What A Criminal Defense Lawyer May And May Not Do For You

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What you tell a lawyer is privileged information, but often lawyers don't know for certain whether clients are guilty or innocent of the crimes for which they are charged. If you go on trial for a crime, it's up to your lawyer to give you the best defense possible. That means your lawyer doesn't have to know whether you are guilty or innocent to defend you.

Burden of proof, not innocence, determines a case

Defense lawyers don't base a case on proving a client's innocence. Instead, they argue the evidence the state presents. They find ways to poke holes in the prosecution's case.

Since the prosecution has the legal burden of proof, it's up to the state to prove beyond a reasonable doubt that you committed the crime for which you are on trial. Therefore, your criminal lawyer doesn't have to prove your innocence.

It's the job of the prosecution to prove you are guilty of committing the crime. The prosecution must be convincing when presenting its case. Otherwise, your lawyer can put doubt in the minds of the judge or jurors by showing that the prosecution doesn't have enough factual evidence to convict you.

Right to a defense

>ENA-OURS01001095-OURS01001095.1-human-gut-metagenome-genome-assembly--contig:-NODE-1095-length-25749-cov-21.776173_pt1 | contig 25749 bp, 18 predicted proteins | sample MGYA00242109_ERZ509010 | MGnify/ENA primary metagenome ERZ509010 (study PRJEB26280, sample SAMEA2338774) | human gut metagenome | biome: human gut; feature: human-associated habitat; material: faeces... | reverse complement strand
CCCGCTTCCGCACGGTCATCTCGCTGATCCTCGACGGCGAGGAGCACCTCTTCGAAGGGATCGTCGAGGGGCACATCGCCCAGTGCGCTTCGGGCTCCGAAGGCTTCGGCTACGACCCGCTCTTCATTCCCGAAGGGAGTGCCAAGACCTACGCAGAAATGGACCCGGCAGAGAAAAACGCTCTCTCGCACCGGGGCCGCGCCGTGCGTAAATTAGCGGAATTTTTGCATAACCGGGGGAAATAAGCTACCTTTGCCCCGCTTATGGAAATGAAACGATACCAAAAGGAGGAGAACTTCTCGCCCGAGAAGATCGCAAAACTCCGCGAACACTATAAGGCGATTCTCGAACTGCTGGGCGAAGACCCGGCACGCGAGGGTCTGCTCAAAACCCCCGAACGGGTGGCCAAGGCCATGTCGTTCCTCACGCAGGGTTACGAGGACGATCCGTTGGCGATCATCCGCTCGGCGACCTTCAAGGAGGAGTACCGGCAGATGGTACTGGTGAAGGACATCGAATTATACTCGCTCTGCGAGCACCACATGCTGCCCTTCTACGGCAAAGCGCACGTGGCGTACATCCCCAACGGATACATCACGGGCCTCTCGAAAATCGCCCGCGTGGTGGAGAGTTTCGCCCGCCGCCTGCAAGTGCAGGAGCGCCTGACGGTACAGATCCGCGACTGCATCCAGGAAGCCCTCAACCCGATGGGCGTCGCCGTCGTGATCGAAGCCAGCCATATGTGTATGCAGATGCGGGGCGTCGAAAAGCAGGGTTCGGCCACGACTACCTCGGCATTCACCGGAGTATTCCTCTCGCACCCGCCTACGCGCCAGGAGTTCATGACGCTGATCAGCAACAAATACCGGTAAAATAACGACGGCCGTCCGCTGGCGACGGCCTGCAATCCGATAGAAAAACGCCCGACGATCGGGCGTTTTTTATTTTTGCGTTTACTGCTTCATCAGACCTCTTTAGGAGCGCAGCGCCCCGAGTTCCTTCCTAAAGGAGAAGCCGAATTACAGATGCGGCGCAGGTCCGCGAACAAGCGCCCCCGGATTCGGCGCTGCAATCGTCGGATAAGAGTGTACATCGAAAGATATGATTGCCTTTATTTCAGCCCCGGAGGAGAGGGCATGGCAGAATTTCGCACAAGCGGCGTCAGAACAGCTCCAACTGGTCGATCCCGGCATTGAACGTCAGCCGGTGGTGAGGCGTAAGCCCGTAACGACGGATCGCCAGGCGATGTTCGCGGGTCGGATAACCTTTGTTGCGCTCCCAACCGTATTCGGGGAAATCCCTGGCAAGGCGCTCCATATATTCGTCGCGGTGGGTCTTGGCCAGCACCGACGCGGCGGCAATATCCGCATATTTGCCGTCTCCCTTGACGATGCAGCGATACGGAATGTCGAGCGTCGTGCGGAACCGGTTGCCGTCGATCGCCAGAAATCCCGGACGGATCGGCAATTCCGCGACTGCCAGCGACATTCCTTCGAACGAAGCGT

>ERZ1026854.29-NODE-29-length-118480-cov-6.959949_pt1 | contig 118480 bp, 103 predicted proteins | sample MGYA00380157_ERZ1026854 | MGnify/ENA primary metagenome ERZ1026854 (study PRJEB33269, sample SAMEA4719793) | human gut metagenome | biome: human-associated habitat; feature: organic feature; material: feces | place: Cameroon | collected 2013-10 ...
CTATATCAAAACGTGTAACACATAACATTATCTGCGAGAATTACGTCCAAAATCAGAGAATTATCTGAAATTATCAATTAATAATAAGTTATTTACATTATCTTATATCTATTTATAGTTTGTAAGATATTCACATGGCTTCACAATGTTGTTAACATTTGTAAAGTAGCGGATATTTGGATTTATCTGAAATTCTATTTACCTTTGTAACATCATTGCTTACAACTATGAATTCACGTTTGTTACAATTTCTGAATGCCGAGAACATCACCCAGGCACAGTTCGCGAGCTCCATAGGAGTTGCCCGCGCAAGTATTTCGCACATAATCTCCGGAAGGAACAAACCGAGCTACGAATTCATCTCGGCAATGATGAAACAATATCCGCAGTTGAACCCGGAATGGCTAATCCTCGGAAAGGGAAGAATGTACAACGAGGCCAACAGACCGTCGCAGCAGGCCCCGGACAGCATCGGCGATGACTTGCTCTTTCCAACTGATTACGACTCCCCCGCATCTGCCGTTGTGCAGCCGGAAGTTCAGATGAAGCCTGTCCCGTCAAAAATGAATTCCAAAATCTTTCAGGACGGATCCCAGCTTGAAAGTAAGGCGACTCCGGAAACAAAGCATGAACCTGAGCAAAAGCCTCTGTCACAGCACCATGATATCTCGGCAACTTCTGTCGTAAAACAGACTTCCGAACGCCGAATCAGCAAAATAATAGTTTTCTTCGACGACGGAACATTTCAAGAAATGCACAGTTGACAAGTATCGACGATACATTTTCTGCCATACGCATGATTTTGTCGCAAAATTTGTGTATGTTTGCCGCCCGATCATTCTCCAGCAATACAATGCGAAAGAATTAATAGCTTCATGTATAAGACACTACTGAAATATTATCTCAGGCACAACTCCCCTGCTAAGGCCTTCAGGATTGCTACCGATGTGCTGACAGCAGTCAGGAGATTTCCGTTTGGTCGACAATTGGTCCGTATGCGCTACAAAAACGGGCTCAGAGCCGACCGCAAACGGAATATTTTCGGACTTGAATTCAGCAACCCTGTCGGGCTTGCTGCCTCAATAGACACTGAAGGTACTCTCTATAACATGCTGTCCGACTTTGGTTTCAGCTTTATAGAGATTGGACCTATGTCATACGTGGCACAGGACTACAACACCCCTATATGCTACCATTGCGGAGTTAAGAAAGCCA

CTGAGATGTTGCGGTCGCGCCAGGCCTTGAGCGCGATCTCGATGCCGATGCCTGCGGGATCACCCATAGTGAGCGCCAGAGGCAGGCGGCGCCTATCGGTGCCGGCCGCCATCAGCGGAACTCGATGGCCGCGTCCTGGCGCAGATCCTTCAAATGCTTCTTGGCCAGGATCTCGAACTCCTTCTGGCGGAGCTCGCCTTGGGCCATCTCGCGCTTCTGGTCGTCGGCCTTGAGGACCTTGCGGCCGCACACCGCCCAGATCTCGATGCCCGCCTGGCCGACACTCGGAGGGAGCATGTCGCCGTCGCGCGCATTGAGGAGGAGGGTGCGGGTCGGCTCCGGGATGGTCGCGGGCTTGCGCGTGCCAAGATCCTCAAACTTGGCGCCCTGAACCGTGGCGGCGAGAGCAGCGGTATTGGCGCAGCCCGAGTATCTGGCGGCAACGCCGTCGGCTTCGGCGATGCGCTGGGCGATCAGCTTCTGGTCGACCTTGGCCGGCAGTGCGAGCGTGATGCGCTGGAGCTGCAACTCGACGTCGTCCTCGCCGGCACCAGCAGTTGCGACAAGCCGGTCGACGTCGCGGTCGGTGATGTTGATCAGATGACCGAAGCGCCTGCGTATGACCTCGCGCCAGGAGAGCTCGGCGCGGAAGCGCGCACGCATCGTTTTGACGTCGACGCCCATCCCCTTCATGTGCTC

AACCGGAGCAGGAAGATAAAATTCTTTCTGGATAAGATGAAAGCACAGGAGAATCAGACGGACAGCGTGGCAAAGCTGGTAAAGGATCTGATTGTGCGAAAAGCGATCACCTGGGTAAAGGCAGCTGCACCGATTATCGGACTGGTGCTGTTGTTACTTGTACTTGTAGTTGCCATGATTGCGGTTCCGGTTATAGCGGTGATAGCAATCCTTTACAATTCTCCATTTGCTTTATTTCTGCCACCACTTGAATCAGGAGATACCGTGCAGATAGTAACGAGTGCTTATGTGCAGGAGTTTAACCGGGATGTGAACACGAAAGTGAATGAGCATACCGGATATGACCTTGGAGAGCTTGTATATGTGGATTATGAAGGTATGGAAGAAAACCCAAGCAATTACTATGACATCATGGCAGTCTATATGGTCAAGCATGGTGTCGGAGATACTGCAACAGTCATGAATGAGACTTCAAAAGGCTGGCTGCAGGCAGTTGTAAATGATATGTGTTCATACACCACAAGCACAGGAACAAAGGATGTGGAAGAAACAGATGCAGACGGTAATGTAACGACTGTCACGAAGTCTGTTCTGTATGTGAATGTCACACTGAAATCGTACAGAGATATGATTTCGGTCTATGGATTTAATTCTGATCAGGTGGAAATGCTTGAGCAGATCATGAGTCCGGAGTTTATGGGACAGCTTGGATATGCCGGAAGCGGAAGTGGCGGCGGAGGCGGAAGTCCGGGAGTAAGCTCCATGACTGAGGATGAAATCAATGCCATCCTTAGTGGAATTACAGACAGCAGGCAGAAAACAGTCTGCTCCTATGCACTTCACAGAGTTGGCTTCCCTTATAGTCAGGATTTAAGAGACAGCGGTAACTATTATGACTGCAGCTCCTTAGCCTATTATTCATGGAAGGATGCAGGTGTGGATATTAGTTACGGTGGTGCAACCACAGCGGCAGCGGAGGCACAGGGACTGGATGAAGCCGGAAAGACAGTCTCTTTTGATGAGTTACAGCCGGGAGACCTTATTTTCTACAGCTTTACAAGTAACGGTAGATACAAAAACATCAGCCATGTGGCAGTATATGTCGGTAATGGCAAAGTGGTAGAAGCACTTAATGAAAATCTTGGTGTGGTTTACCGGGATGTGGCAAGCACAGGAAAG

Even if you admit guilt but want to plead not guilty, a lawyer can still defend you. That's because you are innocent until the prosecution proves you are guilty. By law, you have the right to an adequate defense. Consequently, defense lawyers aren't as concerned about whether clients committed the crimes of which they are accused. Their concerns lie in whether the prosecution can prove a client committed the crime.

Also, there could be extenuating circumstances. For example, perhaps you committed the crime in self defense. Or, you could be lying to protect someone. If that's the case, your lawyer's job is to get you acquitted or convicted of a lesser offense.

What a defense lawyer may not do

Even when attorneys doubt the story a client tells them, they aren't legally obligated to check the facts. Therefore, your lawyer may accept your version of the facts. However, when presenting a defense, lawyers can't lie to a judge or jury about something they know their clients did. According to the American Bar Association's Model Rules for Professional Conduct, a lawyer may not knowingly "make a false statement of material fact or law to a third person."

Whatever the facts may be, your lawyer will encourage you to tell the truth. Your lawyer will not ask you to lie or commit perjury as part of your defense. Otherwise, if you give false testimony while under oath, you are committing another crime -- perjury -- and your lawyer is guilty of suborning perjury. Both are serious offenses.